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To re-order or not to re-order? (for beginners)

It is so weird that sometimes, you can bring a solution to a vital problem of a company, by checking out the things you can extract from academic world (or from google). A colleague and I were asked to develop a tool that enables the optimization of safety stock. We had no idea about how the new units were re-ordered and it was actually surprising for us to find out the absence of a proper re-ordering mechanism in an e-commerce company. With some re-call of academic knowledge and with some research on web, we came up with the solution by using mainstream re-order level concept.

What is re-order point? (or re-order level)

It is an indicator that allows you to understand when it’s necessary  to reorder certain items for the inventory. In fact, this metric is more popular in production business (where “inventory” is replaced with the “Raw materials”) than in online shopping. My 15 months of experience in e-commerce industry taught me that if you want to manage an online shopping website, you have to consider your product entry as your “production”, and you need to treat people who are in charge of product creation on the website, with almost the same KPIs that you would potentially have in a production business. That holds for the merchandisers also. Merchandisers are responsible for ensuring that there is sufficient stocks to meet demand while avoiding a level where the cost of carrying the stock is cost prohibitive

What is the formula?

1) Simple re-order formula – Delivery time stock

Re-order point:       Average usage (or average demand)      X     Lead Time

This one above is the simple version, which basically comes from the regular demand for that item and how long is the duration between the order date from the supplier and the receiving date from the supplier to the warehouse. For example, let’s say you have an online store where you sell apparels and let’s assume that you want to calculate your re-order point for Nike X t-shirt. If you sell 50 t-shirts daily (on average) and if it takes 5 days to get new t-shirts delivered to your warehouse after your order, then you need to guarantee that you need to keep at least 250 (=50×5) Nike X t-shirts in your warehouse all the time. Once your stock declines till 250, if you don’t re-order, than you will be running out of Nike X t-shirt in 4 days, which will result in customer dissatisfaction.

Important note: If you want to use daily demand, then you have to adjust lead time in days, or if you want to use another time period (e.g. week, month, year) you need to adjust your lead time accordingly.

Here is a good video of 🙂 , where you can find an example of the re-order point calculation. The name of the website indicates how easy the formula can be understood.

2) Advanced re-order formula – Safety stock

Let’s revisit the formula by an addition of fluctuation factor, since your customers’ demand rate or the lead time of your supplier can fluctuate from time to time:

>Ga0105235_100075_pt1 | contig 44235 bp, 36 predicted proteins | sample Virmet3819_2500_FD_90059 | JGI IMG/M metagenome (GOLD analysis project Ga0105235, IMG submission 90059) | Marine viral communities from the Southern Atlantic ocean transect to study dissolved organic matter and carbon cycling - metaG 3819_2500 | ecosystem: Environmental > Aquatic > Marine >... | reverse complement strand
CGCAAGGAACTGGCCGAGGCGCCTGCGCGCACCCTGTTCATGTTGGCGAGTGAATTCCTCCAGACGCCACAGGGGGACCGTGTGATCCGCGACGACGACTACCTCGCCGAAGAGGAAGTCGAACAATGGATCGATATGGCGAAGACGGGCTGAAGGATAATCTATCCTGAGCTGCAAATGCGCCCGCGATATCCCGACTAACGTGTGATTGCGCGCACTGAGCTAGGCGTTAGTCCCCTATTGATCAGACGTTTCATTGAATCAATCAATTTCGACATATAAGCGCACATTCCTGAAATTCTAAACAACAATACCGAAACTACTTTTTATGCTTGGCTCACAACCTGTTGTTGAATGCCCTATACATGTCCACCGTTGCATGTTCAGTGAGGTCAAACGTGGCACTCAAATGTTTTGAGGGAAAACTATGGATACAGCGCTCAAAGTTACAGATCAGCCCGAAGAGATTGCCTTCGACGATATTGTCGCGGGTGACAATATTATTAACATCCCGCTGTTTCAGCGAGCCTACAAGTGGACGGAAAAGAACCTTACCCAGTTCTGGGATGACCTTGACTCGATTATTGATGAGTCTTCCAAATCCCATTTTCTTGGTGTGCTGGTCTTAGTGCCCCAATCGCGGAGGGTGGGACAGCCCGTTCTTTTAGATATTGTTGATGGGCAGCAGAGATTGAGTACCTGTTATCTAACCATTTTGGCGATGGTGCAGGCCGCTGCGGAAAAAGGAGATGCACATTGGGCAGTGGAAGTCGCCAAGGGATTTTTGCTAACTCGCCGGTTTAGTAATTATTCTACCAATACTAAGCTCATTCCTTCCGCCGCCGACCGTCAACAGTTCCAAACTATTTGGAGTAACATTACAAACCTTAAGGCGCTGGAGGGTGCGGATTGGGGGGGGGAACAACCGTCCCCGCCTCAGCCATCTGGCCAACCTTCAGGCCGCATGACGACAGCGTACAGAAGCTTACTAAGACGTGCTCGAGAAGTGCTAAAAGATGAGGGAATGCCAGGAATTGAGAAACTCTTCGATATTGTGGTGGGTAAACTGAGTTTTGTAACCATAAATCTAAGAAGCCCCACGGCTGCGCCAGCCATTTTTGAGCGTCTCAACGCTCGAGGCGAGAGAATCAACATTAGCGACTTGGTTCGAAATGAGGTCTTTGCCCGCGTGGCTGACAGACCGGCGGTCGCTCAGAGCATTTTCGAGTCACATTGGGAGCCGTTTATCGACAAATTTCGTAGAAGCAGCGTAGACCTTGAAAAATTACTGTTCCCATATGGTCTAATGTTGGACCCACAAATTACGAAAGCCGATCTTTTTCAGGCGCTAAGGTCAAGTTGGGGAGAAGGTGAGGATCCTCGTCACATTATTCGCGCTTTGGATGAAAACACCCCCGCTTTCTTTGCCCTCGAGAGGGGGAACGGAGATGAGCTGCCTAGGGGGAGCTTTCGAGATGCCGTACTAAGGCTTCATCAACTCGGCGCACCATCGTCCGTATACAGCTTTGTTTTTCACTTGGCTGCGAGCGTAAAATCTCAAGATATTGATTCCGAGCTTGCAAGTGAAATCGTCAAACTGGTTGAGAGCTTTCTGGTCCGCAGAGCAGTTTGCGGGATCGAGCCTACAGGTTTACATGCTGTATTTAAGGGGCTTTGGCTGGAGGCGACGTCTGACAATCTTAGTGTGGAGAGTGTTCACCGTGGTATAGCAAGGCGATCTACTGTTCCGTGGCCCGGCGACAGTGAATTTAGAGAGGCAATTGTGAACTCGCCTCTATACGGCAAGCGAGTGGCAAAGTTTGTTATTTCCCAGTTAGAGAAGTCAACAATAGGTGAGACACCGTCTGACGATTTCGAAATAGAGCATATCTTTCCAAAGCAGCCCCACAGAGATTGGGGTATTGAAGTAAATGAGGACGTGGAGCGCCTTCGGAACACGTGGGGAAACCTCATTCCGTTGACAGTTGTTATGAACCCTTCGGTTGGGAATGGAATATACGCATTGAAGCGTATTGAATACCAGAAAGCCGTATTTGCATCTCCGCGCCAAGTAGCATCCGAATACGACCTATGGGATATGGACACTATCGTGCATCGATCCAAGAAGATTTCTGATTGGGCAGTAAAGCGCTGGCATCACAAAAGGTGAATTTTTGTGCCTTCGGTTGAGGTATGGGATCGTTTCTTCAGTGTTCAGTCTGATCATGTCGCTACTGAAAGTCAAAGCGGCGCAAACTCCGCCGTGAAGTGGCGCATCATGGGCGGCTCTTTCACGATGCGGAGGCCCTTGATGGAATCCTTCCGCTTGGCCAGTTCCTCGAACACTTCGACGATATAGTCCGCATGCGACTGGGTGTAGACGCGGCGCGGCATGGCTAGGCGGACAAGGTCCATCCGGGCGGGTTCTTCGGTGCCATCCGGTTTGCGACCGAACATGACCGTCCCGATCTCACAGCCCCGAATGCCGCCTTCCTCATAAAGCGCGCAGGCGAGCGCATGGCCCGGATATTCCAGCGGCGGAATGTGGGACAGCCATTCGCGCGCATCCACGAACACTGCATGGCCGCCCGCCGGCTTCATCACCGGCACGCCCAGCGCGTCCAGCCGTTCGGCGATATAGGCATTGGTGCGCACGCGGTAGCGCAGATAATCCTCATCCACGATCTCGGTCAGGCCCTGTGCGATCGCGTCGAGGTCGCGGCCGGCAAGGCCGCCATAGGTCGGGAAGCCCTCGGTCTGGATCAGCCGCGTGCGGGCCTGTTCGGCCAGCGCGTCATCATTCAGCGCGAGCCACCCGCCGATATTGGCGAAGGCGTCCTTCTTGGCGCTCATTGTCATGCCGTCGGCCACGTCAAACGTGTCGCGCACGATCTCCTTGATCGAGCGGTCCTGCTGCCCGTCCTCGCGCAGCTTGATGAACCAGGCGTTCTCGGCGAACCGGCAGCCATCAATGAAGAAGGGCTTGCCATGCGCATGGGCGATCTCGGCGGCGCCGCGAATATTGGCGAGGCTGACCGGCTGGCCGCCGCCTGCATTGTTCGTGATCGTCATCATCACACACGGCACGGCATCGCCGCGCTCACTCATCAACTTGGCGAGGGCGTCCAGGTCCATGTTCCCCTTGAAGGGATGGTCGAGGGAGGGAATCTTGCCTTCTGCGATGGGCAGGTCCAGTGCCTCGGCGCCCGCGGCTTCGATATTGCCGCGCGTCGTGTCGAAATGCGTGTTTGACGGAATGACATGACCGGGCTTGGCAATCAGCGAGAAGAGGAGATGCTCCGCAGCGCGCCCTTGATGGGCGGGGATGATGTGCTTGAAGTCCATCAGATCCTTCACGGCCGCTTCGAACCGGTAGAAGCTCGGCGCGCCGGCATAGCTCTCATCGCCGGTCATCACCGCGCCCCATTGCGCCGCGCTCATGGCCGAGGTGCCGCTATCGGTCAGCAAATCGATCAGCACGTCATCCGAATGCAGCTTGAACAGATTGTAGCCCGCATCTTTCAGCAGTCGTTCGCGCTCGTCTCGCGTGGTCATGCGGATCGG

Re-order point:       (Average usage (or average demand)      X     Lead Time)     +     Service Level*SQRT(Avg. Lead Time^2*Standard Deviation of Demand^2 + Avg. Demand^2*Standard Deviation of Lead Time^2)

The first part is what we had from the previous calculation. Second part, however, is the part that includes the  safety stock that will meet a specific service level, with the assumption of uncertain and independent demand during each day of lead time. We also assume that it can be described by a normal distribution.

Wikipedia made it easier to understand: (

Reorder point = S x L + J ( S x R x L) Where

  • S = Usage in units per day
  • L = Lead time in days
  • R = Average number of units per order
  • J = Stock out acceptance factor
  • The stock-out acceptance factor, `J’, depends on the stock-out percentage rate specified and the probability distribution of usage (which is assumed to follow a Poisson distribution).

After capturing information from different websites, this is what I came up with:

reorder dashboard


sku: The id of a particular product

# SOH: stock on hand (how many units you have in the inventory for that product)

sell through: sold quantity / (sold quantity + stock quantity)

average cogs: average cost of goods sold

demand variation: it’s a long formula but you can consider this one as related to standard deviation within a certain period of time

z value sqrt: J ( S x R x L)   (the safety stock part)

re-order point:  (avg weekly sales x lead time) + z value sqrt

reorder status: it shows if the merchandiser should make a reorder for that particular product. If SOH>reorder point, it is “no re-order”, if SOH<reorder point it is “re-order”

lead time: this part is blank in the model because the actual lead time used for this formula is a figure of an average

reorder amount:  re-order point  –  SOH

reorder value: reorder amount x average cogs (to make it clear, please note that this has another currency in the dashboard, which makes the calculation divided by a currency at the end)

The more you are stick to this formula, the less you will have disputes concerning the effects of inventory management, because this is something solid through which you can explain your boss the reason of the re-order decisions you make.


Image source: Flickr

Orkun Basaran

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